Two brothers making waves at the Wellington Regional Aquatic Centre
February 24, 2021
Olly and Alex Graydon are twin brothers who decided to make Wellington their home, after growing up in the UK. The pair got their start in aquatics, and have expanded their careers to encompass fitness as well, while picking up some Skills Active qualifications along the way.
Both are based at the Wellington Regional Aquatic Centre (WRAC). Olly (pictured above) is the fitness consultant team leader, while Alex is a personal trainer, as well as a lifeguard facility-in-charge.
While they share a lifelong love of aquatics, it’s clear from talking to Olly and Alex that entering the fitness industry has opened up new doors, and allowed them to more fully tap into their passion for helping others.
After finishing school, Olly and Alex pursued sport and recreation qualifications in the UK and worked in the industry as well as out of it. But in 2010, they left to travel the world with a group of friends. Over time various members of the group headed back home, until the two brothers found themselves among the last still travelling, and ended up all the way down in New Zealand in 2013.
After having worked poolside at WRAC for a few years, they both joined the fitness side of the business in 2017. Olly is now in charge of the exercise consultant team, and the day-to-day operations of the gym.
“I think I just fancied a bit of a change in career path,” he says.
“I wanted to pursue something a bit more rewarding, where I could interact with a lot of customers – hearing the member’s stories, and seeing their journeys.”
Olly loves to see gym-goers grow their confidence, understand more about fitness, and find activities that they genuinely want to do.
“People are more motivated when they find something they like, and pursue that,” he says.
As part of his switch to working in exercise, Olly completed the New Zealand Certificate in Exercise (Level 4) programme. Alex also completed the same qualification.
“I had already done the [Exercise Consultant] Level 3 certificate,” says Olly, “and I had done my UK certificate as well. So I just wanted to keep going, to keep expanding on my knowledge and learning new things.”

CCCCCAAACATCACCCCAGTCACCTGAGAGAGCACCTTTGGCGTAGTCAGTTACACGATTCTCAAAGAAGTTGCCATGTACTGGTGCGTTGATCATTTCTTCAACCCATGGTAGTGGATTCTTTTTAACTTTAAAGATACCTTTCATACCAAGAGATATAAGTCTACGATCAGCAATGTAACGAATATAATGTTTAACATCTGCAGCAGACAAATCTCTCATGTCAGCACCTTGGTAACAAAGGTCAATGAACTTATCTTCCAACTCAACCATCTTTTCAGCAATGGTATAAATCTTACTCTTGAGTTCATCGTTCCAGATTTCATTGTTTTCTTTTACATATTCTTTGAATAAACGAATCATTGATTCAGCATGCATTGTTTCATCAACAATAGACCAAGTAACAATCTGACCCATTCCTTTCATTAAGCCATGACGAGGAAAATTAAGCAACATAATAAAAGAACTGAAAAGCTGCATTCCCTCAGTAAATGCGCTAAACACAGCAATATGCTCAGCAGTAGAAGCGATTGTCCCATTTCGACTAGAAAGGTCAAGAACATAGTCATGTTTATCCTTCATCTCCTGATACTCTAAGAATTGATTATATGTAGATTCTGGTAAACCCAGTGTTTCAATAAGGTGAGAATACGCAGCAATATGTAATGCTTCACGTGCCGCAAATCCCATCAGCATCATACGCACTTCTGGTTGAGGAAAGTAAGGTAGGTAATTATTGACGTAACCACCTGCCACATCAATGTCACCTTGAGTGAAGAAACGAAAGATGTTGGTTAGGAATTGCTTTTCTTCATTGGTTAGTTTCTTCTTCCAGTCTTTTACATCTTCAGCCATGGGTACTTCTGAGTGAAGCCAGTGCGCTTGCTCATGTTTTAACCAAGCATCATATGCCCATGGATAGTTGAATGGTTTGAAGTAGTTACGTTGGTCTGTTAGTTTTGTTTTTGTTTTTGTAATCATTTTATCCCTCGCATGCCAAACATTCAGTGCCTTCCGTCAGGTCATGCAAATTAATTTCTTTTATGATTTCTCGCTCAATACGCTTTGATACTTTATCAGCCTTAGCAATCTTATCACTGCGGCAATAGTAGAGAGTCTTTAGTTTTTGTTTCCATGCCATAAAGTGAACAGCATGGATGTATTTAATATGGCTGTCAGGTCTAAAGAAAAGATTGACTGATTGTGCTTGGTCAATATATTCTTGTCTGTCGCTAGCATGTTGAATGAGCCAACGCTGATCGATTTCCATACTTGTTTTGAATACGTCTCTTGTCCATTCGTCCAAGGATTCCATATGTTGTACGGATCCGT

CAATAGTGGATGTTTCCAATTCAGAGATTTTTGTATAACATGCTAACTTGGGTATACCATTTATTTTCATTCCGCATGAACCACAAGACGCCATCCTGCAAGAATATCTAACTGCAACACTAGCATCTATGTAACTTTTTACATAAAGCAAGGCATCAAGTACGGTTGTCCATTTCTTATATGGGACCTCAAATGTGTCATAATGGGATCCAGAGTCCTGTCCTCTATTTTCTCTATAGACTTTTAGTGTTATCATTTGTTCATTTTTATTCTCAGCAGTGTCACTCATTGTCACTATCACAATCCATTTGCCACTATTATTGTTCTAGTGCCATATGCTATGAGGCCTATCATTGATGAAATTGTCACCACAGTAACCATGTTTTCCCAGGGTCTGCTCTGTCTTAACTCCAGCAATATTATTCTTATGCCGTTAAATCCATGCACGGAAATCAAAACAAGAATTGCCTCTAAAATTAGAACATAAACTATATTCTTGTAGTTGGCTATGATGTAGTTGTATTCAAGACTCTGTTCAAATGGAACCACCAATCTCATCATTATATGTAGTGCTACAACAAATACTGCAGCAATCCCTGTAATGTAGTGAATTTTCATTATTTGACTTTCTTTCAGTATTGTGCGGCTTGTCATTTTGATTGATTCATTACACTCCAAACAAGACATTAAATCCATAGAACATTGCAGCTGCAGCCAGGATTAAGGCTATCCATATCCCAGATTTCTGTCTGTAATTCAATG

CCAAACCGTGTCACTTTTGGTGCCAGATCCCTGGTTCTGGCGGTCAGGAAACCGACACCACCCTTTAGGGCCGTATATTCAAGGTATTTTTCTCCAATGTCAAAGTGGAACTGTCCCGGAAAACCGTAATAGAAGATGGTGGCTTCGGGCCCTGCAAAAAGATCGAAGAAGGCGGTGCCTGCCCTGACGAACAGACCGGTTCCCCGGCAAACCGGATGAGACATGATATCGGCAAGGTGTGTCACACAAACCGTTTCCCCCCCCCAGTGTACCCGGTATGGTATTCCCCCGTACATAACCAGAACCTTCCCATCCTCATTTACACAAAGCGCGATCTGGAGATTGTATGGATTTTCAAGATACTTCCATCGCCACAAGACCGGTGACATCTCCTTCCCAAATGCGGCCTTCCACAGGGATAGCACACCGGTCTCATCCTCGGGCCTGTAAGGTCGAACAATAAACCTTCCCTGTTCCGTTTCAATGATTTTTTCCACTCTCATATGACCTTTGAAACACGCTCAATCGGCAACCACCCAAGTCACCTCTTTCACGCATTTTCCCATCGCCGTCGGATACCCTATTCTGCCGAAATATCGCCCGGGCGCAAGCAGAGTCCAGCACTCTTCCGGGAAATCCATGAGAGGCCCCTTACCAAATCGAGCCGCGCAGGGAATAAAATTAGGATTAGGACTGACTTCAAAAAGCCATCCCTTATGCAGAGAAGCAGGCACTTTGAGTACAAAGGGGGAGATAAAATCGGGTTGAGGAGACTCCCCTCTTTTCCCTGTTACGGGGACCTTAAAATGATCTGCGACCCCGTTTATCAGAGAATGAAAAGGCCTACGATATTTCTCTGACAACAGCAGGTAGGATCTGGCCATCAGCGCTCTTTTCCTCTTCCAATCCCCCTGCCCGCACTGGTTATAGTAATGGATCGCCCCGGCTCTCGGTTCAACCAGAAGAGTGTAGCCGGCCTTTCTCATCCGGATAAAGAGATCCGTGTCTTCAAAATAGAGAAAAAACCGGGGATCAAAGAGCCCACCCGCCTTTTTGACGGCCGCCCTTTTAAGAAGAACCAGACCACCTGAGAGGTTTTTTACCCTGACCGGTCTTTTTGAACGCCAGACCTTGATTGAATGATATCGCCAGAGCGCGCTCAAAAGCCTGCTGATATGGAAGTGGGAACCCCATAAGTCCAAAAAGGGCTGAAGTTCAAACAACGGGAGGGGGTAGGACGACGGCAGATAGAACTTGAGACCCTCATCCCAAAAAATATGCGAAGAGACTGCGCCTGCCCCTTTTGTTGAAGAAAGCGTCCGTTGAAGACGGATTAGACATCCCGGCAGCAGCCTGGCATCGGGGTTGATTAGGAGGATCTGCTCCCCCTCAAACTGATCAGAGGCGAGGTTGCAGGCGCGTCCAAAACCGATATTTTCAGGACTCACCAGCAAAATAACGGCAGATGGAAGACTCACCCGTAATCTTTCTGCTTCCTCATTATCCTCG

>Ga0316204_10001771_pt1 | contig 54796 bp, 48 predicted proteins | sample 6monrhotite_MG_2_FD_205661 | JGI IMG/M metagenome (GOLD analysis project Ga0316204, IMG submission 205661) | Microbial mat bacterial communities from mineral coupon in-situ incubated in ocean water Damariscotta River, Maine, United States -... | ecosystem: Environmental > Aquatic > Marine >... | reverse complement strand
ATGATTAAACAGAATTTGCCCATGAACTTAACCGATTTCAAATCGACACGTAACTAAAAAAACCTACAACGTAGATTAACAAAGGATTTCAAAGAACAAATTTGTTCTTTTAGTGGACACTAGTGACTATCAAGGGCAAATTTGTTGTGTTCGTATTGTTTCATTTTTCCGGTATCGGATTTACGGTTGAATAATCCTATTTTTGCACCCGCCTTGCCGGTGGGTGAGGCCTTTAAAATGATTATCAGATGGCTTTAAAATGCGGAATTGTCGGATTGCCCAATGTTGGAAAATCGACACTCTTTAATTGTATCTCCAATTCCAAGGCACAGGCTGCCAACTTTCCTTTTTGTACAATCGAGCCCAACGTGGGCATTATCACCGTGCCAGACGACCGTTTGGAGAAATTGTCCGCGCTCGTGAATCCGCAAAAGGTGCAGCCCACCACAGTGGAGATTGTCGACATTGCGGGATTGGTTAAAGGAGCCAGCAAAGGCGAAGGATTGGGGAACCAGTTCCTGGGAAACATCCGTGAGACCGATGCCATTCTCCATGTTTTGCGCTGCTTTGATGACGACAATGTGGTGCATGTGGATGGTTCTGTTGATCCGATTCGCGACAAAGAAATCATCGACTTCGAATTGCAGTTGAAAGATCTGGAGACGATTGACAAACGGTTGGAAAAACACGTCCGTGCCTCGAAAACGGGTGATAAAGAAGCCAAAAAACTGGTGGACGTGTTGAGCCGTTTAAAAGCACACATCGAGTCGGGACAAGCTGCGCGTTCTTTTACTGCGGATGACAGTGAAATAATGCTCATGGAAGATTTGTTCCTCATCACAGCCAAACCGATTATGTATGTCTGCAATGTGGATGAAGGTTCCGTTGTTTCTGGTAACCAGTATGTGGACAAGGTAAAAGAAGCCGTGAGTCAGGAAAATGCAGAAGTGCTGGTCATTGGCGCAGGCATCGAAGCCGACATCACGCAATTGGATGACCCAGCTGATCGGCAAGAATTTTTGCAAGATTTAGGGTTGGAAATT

As both a trainee and a manager, Olly has some useful tips for others completing on-job training.
“At WRAC we’re quite lucky; my consultants get the opportunity to do a little bit of study on the job, so we will allocate a chunk of time for them during a shift. I would just recommend, if you can, every shift doing one question from a module. Doing it consistently rather than doing loads at a time is the way to go.”
For Alex (pictured above), this same approach helped him as he pursued his own Exercise Level 4 programme, and prior to that, his First Line Management programme.
“I was very well supported by my Skills Active assessors as well as the staff at WRAC. They gave me on-the-job time to do the work, and [the assessors] actually came in quite a lot to support me as well.”
Alex is passionate about his role leading the lifeguard team, during his aquatic shifts. Echoing Olly, he says it is all about the people.
“[WRAC] is just a great environment, with all the activities that are going on. It’s not like any other workplace really – it’s a very social kind of place to work.
“I enjoy being on the management side, doing the rosters and shift reporting, looking out for people, and looking after my team,” Alex says.
Personal training is an area he is equally enthusiastic about.
“Seeing people achieve their goals is great. It might be something as simple as wanting to lose a couple of kilograms,” he says – or it might be using exercise as medicine.
Alex had a particular interest in fitness as a means of helping to manage dementia, Alzheimer’s and Parkinson’s, which are conditions that affect some of his clients at the gym.
He has worked with Parkinson’s New Zealand on specific fitness interventions for Parkinson’s, and one day he’d like to open up a specialist studio for people with this and other conditions.
For Olly, his next career goal is to keep working his way up in management roles, and he’d also like to become a certified Strongfirst kettlebell instructor.
“Not only is this good for my own fitness motivation, but it’s just good for me to keep learning and gaining more experience as a trainer,” he says.
With their commitment to helping others and their ongoing pursuit of new skills and knowledge, the aquatics and fitness industries are very fortunate to have these multi-talented brothers on board.
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